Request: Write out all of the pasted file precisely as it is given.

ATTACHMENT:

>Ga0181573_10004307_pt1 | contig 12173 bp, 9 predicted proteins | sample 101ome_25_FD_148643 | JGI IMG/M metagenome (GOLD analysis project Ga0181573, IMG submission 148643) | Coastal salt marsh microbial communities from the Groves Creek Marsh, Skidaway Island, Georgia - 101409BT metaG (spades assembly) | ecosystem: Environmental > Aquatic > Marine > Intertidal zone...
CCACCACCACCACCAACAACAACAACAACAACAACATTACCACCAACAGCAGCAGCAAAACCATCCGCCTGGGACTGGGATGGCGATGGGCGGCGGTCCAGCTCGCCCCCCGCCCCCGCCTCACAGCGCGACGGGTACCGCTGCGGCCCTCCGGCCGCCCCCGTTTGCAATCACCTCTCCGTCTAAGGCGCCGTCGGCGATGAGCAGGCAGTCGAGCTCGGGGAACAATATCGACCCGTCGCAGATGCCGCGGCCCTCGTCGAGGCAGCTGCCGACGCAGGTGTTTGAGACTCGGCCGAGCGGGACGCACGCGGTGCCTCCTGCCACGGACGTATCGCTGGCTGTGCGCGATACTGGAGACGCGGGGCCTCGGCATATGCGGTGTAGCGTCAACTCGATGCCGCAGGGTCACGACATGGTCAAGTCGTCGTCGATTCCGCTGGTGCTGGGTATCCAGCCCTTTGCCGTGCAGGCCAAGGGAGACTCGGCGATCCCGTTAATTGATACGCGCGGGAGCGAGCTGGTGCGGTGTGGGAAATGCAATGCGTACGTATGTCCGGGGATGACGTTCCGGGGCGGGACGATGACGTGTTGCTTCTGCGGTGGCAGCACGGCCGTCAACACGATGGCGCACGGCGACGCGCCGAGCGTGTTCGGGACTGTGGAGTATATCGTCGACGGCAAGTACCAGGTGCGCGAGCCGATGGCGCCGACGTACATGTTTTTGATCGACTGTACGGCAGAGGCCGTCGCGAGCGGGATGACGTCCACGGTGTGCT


>Ga0181573_10004307_pt1 | contig 12173 bp, 9 predicted proteins | sample 101ome_25_FD_148643 | JGI IMG/M metagenome (GOLD analysis project Ga0181573, IMG submission 148643) | Coastal salt marsh microbial communities from the Groves Creek Marsh, Skidaway Island, Georgia - 101409BT metaG (spades assembly) | ecosystem: Environmental > Aquatic > Marine > Intertidal zone...
CCACCACCACCACCAACAACAACAACAACAACAACATTACCACCAACAGCAGCAGCAAAACCATCCGCCTGGGACTGGGATGGCGATGGGCGGCGGTCCAGCTCGCCCCCCGCCCCCGCCTCACAGCGCGACGGGTACCGCTGCGGCCCTCCGGCCGCCCCCGTTTGCAATCACCTCTCCGTCTAAGGCGCCGTCGGCGATGAGCAGGCAGTCGAGCTCGGGGAACAATATCGACCCGTCGCAGATGCCGCGGCCCTCGTCGAGGCAGCTGCCGACGCAGGTGTTTGAGACTCGGCCGAGCGGGACGCACGCGGTGCCTCCTGCCACGGACGTATCGCTGGCTGTGCGCGATACTGGAGACGCGGGGCCTCGGCATATGCGGTGTAGCGTCAACTCGATGCCGCAGGGTCACGACATGGTCAAGTCGTCGTCGATTCCGCTGGTGCTGGGTATCCAGCCCTTTGCCGTGCAGGCCAAGGGAGACTCGGCGATCCCGTTAATTGATACGCGCGGGAGCGAGCTGGTGCGGTGTGGGAAATGCAATGCGTACGTATGTCCGGGGATGACGTTCCGGGGCGGGACGATGACGTGTTGCTTCTGCGGTGGCAGCACGGCCGTCAACACGATGGCGCACGGCGACGCGCCGAGCGTGTTCGGGACTGTGGAGTATATCGTCGACGGCAAGTACCAGGTGCGCGAGCCGATGGCGCCGACGTACATGTTTTTGATCGACTGTACGGCAGAGGCCGTCGCGAGCGGGATGACGTCCACGGTGTGCT